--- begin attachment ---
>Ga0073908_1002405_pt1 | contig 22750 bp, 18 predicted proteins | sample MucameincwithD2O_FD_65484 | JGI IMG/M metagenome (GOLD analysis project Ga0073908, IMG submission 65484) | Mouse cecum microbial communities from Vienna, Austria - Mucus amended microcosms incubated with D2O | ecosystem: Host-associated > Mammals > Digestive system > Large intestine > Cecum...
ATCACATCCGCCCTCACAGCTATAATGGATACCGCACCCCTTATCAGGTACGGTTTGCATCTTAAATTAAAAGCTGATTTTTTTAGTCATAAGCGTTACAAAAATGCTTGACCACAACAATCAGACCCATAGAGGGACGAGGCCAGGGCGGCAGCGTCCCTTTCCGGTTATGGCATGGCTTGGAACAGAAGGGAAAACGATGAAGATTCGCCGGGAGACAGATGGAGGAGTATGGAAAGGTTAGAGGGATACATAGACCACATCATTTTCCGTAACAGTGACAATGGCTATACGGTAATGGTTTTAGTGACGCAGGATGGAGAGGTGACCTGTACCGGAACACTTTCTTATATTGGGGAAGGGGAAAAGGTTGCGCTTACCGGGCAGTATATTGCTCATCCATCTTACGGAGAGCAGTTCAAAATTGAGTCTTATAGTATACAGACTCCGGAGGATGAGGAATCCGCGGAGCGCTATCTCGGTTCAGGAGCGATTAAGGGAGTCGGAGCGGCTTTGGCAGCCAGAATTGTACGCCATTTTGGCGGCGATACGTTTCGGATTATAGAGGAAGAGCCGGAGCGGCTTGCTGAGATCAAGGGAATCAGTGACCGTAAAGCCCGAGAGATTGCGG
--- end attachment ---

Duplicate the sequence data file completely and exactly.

>Ga0073908_1002405_pt1 | contig 22750 bp, 18 predicted proteins | sample MucameincwithD2O_FD_65484 | JGI IMG/M metagenome (GOLD analysis project Ga0073908, IMG submission 65484) | Mouse cecum microbial communities from Vienna, Austria - Mucus amended microcosms incubated with D2O | ecosystem: Host-associated > Mammals > Digestive system > Large intestine > Cecum...
ATCACATCCGCCCTCACAGCTATAATGGATACCGCACCCCTTATCAGGTACGGTTTGCATCTTAAATTAAAAGCTGATTTTTTTAGTCATAAGCGTTACAAAAATGCTTGACCACAACAATCAGACCCATAGAGGGACGAGGCCAGGGCGGCAGCGTCCCTTTCCGGTTATGGCATGGCTTGGAACAGAAGGGAAAACGATGAAGATTCGCCGGGAGACAGATGGAGGAGTATGGAAAGGTTAGAGGGATACATAGACCACATCATTTTCCGTAACAGTGACAATGGCTATACGGTAATGGTTTTAGTGACGCAGGATGGAGAGGTGACCTGTACCGGAACACTTTCTTATATTGGGGAAGGGGAAAAGGTTGCGCTTACCGGGCAGTATATTGCTCATCCATCTTACGGAGAGCAGTTCAAAATTGAGTCTTATAGTATACAGACTCCGGAGGATGAGGAATCCGCGGAGCGCTATCTCGGTTCAGGAGCGATTAAGGGAGTCGGAGCGGCTTTGGCAGCCAGAATTGTACGCCATTTTGGCGGCGATACGTTTCGGATTATAGAGGAAGAGCCGGAGCGGCTTGCTGAGATCAAGGGAATCAGTGACCGTAAAGCCCGAGAGATTGCGG